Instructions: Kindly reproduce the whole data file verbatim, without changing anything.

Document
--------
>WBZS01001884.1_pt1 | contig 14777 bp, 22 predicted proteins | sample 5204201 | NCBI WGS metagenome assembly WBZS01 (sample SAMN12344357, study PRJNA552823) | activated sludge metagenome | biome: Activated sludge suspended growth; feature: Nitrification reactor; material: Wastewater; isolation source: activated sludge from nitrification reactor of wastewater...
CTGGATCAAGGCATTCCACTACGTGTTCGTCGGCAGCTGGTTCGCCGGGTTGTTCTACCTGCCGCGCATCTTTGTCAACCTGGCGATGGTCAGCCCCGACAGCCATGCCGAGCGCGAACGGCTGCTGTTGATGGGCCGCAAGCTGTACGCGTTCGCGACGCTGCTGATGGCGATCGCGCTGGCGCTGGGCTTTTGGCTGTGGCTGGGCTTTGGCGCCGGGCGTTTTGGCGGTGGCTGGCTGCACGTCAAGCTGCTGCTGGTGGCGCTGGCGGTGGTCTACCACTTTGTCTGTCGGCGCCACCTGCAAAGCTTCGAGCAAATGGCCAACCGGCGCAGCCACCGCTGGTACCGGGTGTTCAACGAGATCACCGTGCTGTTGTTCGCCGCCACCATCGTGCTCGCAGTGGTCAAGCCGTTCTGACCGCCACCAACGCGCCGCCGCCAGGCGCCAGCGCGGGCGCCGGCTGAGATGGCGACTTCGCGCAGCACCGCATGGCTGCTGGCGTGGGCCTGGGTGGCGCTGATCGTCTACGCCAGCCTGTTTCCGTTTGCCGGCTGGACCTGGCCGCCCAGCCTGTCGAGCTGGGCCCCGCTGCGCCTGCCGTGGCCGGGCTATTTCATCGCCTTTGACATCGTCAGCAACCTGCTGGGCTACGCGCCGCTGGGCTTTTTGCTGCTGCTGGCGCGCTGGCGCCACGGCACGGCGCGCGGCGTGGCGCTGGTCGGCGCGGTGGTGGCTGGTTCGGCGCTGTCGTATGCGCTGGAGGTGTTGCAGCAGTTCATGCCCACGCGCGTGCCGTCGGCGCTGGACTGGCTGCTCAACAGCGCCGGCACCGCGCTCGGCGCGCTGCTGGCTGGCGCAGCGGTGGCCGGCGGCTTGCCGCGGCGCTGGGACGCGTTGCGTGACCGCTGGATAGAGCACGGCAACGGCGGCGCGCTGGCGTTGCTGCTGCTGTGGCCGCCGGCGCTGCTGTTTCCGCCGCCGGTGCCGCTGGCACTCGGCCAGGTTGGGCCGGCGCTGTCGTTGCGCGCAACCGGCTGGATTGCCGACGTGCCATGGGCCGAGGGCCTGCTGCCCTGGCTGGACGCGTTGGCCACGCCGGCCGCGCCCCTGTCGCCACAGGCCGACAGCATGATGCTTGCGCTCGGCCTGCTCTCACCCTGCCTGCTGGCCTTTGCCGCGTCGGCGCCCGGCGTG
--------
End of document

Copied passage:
>WBZS01001884.1_pt1 | contig 14777 bp, 22 predicted proteins | sample 5204201 | NCBI WGS metagenome assembly WBZS01 (sample SAMN12344357, study PRJNA552823) | activated sludge metagenome | biome: Activated sludge suspended growth; feature: Nitrification reactor; material: Wastewater; isolation source: activated sludge from nitrification reactor of wastewater...
CTGGATCAAGGCATTCCACTACGTGTTCGTCGGCAGCTGGTTCGCCGGGTTGTTCTACCTGCCGCGCATCTTTGTCAACCTGGCGATGGTCAGCCCCGACAGCCATGCCGAGCGCGAACGGCTGCTGTTGATGGGCCGCAAGCTGTACGCGTTCGCGACGCTGCTGATGGCGATCGCGCTGGCGCTGGGCTTTTGGCTGTGGCTGGGCTTTGGCGCCGGGCGTTTTGGCGGTGGCTGGCTGCACGTCAAGCTGCTGCTGGTGGCGCTGGCGGTGGTCTACCACTTTGTCTGTCGGCGCCACCTGCAAAGCTTCGAGCAAATGGCCAACCGGCGCAGCCACCGCTGGTACCGGGTGTTCAACGAGATCACCGTGCTGTTGTTCGCCGCCACCATCGTGCTCGCAGTGGTCAAGCCGTTCTGACCGCCACCAACGCGCCGCCGCCAGGCGCCAGCGCGGGCGCCGGCTGAGATGGCGACTTCGCGCAGCACCGCATGGCTGCTGGCGTGGGCCTGGGTGGCGCTGATCGTCTACGCCAGCCTGTTTCCGTTTGCCGGCTGGACCTGGCCGCCCAGCCTGTCGAGCTGGGCCCCGCTGCGCCTGCCGTGGCCGGGCTATTTCATCGCCTTTGACATCGTCAGCAACCTGCTGGGCTACGCGCCGCTGGGCTTTTTGCTGCTGCTGGCGCGCTGGCGCCACGGCACGGCGCGCGGCGTGGCGCTGGTCGGCGCGGTGGTGGCTGGTTCGGCGCTGTCGTATGCGCTGGAGGTGTTGCAGCAGTTCATGCCCACGCGCGTGCCGTCGGCGCTGGACTGGCTGCTCAACAGCGCCGGCACCGCGCTCGGCGCGCTGCTGGCTGGCGCAGCGGTGGCCGGCGGCTTGCCGCGGCGCTGGGACGCGTTGCGTGACCGCTGGATAGAGCACGGCAACGGCGGCGCGCTGGCGTTGCTGCTGCTGTGGCCGCCGGCGCTGCTGTTTCCGCCGCCGGTGCCGCTGGCACTCGGCCAGGTTGGGCCGGCGCTGTCGTTGCGCGCAACCGGCTGGATTGCCGACGTGCCATGGGCCGAGGGCCTGCTGCCCTGGCTGGACGCGTTGGCCACGCCGGCCGCGCCCCTGTCGCCACAGGCCGACAGCATGATGCTTGCGCTCGGCCTGCTCTCACCCTGCCTGCTGGCCTTTGCCGCGTCGGCGCCCGGCGTG